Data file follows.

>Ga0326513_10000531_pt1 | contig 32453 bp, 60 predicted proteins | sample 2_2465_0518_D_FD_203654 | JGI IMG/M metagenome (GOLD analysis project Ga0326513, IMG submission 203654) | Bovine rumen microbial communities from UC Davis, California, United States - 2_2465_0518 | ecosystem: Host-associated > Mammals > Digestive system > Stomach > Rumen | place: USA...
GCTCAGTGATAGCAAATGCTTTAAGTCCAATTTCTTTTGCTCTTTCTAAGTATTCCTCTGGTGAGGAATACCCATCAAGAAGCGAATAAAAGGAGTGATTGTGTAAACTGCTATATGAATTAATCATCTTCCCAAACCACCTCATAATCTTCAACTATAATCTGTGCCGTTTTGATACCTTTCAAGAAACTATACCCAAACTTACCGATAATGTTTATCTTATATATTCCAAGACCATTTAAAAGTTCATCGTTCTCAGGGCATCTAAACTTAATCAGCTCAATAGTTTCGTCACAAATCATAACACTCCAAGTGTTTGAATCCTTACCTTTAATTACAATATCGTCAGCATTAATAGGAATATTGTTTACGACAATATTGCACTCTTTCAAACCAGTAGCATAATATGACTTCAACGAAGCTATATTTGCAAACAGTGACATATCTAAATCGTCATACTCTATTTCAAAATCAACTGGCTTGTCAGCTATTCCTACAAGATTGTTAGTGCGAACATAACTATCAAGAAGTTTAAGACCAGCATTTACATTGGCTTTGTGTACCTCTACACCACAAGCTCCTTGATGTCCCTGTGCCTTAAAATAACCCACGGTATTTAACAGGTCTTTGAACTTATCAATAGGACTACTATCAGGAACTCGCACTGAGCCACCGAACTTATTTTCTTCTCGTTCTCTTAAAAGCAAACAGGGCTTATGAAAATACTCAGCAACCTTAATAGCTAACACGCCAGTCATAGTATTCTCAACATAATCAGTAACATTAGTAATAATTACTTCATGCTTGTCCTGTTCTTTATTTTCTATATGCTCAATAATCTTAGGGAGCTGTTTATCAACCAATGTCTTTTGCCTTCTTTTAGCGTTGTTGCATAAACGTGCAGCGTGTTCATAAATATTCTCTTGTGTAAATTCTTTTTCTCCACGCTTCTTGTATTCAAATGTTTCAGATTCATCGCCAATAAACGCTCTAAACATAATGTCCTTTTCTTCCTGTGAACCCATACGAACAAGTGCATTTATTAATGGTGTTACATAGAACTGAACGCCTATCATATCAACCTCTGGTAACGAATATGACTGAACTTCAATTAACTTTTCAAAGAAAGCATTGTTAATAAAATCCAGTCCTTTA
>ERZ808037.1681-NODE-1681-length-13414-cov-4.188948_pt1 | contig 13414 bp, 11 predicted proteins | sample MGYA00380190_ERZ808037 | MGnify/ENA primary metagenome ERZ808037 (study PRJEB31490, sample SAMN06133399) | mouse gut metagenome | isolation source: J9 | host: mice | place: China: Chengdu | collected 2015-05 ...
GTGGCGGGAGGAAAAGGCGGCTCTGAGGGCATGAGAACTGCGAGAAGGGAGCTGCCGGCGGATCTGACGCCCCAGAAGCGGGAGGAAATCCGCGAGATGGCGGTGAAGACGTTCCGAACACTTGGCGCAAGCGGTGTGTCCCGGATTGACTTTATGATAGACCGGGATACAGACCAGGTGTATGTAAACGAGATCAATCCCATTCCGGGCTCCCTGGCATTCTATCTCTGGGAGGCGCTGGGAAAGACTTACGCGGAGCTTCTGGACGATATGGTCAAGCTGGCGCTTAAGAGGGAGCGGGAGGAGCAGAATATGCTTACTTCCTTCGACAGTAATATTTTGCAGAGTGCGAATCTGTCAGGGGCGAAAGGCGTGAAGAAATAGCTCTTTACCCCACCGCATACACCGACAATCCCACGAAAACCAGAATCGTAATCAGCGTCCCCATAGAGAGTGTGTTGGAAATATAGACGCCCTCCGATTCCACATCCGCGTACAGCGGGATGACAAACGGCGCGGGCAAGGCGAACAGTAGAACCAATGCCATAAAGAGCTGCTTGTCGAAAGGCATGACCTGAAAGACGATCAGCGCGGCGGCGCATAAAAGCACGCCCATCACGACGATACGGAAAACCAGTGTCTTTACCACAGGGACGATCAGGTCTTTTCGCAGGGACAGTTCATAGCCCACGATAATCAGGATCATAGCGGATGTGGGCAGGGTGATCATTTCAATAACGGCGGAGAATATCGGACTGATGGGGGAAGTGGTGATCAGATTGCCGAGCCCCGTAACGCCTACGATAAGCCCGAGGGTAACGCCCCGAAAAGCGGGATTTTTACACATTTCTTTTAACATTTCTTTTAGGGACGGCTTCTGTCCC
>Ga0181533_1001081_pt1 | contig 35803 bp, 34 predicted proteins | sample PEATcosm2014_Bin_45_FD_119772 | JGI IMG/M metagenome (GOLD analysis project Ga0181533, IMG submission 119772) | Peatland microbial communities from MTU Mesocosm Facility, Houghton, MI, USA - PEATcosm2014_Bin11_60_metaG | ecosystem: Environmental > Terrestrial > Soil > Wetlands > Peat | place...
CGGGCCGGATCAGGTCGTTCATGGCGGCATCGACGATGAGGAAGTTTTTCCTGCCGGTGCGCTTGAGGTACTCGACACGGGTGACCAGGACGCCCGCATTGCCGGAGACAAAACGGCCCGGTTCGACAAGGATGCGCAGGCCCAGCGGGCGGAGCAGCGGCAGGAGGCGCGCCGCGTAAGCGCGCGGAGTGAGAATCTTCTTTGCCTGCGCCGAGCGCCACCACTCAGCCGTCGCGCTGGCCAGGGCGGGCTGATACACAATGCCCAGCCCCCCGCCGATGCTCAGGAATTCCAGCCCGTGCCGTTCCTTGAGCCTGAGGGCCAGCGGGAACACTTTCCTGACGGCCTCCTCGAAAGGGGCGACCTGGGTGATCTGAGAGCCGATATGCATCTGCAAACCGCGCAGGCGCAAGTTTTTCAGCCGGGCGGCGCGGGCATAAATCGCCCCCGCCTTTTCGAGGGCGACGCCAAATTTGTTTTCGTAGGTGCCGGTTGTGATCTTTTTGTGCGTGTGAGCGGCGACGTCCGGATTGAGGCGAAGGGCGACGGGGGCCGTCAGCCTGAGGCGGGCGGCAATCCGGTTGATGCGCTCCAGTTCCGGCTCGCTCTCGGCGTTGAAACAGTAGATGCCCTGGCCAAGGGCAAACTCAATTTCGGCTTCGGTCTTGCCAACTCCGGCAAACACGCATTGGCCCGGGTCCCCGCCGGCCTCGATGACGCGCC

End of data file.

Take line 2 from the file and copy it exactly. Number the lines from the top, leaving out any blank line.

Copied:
GCTCAGTGATAGCAAATGCTTTAAGTCCAATTTCTTTTGCTCTTTCTAAGTATTCCTCTGGTGAGGAATACCCATCAAGAAGCGAATAAAAGGAGTGATTGTGTAAACTGCTATATGAATTAATCATCTTCCCAAACCACCTCATAATCTTCAACTATAATCTGTGCCGTTTTGATACCTTTCAAGAAACTATACCCAAACTTACCGATAATGTTTATCTTATATATTCCAAGACCATTTAAAAGTTCATCGTTCTCAGGGCATCTAAACTTAATCAGCTCAATAGTTTCGTCACAAATCATAACACTCCAAGTGTTTGAATCCTTACCTTTAATTACAATATCGTCAGCATTAATAGGAATATTGTTTACGACAATATTGCACTCTTTCAAACCAGTAGCATAATATGACTTCAACGAAGCTATATTTGCAAACAGTGACATATCTAAATCGTCATACTCTATTTCAAAATCAACTGGCTTGTCAGCTATTCCTACAAGATTGTTAGTGCGAACATAACTATCAAGAAGTTTAAGACCAGCATTTACATTGGCTTTGTGTACCTCTACACCACAAGCTCCTTGATGTCCCTGTGCCTTAAAATAACCCACGGTATTTAACAGGTCTTTGAACTTATCAATAGGACTACTATCAGGAACTCGCACTGAGCCACCGAACTTATTTTCTTCTCGTTCTCTTAAAAGCAAACAGGGCTTATGAAAATACTCAGCAACCTTAATAGCTAACACGCCAGTCATAGTATTCTCAACATAATCAGTAACATTAGTAATAATTACTTCATGCTTGTCCTGTTCTTTATTTTCTATATGCTCAATAATCTTAGGGAGCTGTTTATCAACCAATGTCTTTTGCCTTCTTTTAGCGTTGTTGCATAAACGTGCAGCGTGTTCATAAATATTCTCTTGTGTAAATTCTTTTTCTCCACGCTTCTTGTATTCAAATGTTTCAGATTCATCGCCAATAAACGCTCTAAACATAATGTCCTTTTCTTCCTGTGAACCCATACGAACAAGTGCATTTATTAATGGTGTTACATAGAACTGAACGCCTATCATATCAACCTCTGGTAACGAATATGACTGAACTTCAATTAACTTTTCAAAGAAAGCATTGTTAATAAAATCCAGTCCTTTA